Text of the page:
If an old school score fan visited Rekall, it’s likely their fantasy would be to go back to the days when Jerry Goldsmith plied a roaringly thematic score for Arnie’s trip to Mars. But then, you can’t go home again to that kind of unabashedly melodic action sound. And to be fair, this isn’t your generation’s TOTAL RECALL, a time that Hollywood’s effects capabilities, and musical tastes have long since surpassed, for better and worse.
Yet while there’s no surpassing the original film in every category (red cheesiness and all), this revisionist RECALL turns out to be a way more entertaining surprise on all counts than the reviews and box office have given it credit for. And considering its visual overload, it’s doubtful that Goldsmith’s approach would have worked here in any case. So what we of course get is Harry Gregson-Williams blasting out the kind of non-motivic beat-pulse score that’s de rigueur now. But if that’s what a composer’s got to do, then Williams accomplishes the mission with throbbing effectiveness with a sound that’s not so much like be thrown into the future world as it grooving in a particularly dangerous rave.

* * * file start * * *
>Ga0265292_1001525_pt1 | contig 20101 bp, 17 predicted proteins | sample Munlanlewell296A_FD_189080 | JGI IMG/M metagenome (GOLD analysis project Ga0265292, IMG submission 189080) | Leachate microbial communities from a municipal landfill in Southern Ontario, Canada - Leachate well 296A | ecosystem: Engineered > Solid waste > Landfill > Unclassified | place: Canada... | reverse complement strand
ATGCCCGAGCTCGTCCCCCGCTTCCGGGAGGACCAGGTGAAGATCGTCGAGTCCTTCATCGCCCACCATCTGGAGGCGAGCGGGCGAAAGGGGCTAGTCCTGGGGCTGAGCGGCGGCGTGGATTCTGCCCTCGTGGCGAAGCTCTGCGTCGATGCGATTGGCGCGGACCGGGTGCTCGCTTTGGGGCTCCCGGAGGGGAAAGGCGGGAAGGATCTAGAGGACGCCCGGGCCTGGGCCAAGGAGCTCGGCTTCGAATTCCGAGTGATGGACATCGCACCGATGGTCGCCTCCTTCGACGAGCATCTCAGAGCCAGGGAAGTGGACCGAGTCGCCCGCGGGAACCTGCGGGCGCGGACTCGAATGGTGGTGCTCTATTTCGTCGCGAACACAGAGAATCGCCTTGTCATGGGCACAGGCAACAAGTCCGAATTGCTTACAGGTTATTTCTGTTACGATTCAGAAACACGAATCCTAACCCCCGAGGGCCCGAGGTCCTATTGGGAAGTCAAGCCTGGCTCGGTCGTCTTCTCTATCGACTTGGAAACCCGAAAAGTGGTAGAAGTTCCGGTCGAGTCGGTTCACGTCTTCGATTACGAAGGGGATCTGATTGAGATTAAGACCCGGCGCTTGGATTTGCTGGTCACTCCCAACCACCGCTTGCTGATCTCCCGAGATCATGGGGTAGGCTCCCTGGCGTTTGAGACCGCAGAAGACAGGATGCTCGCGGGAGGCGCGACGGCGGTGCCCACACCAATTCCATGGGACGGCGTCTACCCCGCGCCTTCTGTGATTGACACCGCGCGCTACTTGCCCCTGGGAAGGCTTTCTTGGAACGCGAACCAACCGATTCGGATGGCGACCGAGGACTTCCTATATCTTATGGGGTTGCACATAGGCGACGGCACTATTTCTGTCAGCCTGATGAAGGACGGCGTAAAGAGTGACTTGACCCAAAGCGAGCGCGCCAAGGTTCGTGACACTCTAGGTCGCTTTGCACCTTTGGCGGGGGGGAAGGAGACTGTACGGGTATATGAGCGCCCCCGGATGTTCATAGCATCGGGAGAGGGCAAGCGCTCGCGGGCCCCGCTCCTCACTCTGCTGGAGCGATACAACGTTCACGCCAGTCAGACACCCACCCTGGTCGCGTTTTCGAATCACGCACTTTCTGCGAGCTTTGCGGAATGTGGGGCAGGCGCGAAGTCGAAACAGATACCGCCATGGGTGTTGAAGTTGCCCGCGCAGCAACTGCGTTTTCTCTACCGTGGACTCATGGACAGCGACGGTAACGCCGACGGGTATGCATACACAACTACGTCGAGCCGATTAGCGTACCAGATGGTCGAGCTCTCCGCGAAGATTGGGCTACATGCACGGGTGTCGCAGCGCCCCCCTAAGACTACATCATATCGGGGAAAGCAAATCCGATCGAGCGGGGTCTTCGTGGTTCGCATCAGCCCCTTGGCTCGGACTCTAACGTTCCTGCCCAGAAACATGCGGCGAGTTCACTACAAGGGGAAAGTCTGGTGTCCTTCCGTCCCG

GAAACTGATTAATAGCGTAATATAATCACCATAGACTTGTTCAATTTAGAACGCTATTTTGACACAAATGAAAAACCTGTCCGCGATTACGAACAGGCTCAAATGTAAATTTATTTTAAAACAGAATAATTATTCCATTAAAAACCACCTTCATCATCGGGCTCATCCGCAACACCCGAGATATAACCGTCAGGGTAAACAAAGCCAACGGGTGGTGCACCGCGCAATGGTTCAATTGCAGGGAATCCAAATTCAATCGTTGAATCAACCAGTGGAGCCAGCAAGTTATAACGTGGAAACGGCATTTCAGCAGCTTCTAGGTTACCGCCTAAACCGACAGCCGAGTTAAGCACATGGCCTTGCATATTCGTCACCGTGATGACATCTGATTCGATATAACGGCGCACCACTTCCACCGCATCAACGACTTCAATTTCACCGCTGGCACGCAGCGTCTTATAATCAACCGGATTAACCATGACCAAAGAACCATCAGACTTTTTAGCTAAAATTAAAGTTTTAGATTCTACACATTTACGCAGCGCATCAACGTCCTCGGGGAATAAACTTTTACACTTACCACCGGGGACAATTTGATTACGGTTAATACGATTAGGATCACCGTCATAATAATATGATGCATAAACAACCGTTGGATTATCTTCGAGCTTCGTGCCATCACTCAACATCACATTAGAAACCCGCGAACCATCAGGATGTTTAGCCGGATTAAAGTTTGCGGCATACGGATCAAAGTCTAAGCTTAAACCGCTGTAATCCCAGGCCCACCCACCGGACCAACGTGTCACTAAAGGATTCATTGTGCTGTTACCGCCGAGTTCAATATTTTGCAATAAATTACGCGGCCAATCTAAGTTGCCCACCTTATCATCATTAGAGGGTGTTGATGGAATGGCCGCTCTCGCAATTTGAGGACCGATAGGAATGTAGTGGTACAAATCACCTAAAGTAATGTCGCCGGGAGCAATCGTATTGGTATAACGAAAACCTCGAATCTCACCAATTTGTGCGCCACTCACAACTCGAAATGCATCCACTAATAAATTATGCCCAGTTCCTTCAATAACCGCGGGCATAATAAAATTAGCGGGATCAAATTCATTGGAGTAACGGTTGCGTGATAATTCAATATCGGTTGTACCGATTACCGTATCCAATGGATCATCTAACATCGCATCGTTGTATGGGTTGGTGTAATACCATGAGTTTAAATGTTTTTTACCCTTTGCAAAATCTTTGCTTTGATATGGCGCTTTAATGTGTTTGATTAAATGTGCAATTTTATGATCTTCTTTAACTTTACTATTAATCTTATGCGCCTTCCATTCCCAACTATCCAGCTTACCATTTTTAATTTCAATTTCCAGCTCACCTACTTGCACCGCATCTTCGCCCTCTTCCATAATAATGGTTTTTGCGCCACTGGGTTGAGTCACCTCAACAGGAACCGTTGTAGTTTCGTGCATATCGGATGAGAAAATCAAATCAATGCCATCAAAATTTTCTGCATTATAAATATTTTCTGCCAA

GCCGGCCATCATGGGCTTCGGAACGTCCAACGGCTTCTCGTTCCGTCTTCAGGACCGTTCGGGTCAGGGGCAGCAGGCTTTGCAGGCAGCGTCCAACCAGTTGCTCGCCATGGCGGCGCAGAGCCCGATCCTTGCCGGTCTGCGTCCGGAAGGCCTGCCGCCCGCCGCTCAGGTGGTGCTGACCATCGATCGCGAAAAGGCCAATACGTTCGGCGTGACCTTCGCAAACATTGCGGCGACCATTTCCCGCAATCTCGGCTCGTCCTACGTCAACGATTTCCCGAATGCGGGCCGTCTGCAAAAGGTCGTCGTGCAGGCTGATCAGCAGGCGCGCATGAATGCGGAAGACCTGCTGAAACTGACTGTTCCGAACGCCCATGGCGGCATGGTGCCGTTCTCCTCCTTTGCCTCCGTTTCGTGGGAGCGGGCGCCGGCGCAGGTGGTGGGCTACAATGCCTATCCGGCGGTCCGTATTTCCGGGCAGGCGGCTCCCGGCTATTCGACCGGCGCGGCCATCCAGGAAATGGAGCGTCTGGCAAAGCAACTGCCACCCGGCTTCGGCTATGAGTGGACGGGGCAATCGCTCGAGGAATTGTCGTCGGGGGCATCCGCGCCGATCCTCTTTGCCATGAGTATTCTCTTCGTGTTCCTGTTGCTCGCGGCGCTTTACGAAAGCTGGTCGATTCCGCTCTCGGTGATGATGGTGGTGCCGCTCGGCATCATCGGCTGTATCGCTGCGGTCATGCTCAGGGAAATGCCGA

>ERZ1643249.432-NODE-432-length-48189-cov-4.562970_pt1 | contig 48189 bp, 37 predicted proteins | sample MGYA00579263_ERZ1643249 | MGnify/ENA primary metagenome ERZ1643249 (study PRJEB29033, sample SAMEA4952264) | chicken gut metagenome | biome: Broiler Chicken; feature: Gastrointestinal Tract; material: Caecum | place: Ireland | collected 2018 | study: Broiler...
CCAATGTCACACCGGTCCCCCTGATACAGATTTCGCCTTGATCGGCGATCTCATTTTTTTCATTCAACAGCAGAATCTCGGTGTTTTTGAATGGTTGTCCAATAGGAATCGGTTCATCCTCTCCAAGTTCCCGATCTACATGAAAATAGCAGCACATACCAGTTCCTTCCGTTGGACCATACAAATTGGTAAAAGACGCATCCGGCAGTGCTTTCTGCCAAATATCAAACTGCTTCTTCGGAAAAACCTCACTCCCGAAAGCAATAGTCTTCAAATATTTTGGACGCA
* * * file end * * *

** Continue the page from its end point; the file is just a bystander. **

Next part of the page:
Like James Newton Howard’s approach to THE BOURNE LEGACY, the percussive thrust here is to move things along at a breakneck pace, with an orchestral grounding the deep techno with a solid melodic framework. And when you think about how much electronic percussion there was in Jerry Goldsmith’s score to begin with, Williams’ RECALL isn’t so much a different animal as it is a bizarro evolution of where Jerry might have gone with his own love of tech toys (an affair that would have been a bit more memorably thematic though). For a score and film that are every bit a product of the 22nd century, Harry Gregson-Williams delivers the expected goods in style.
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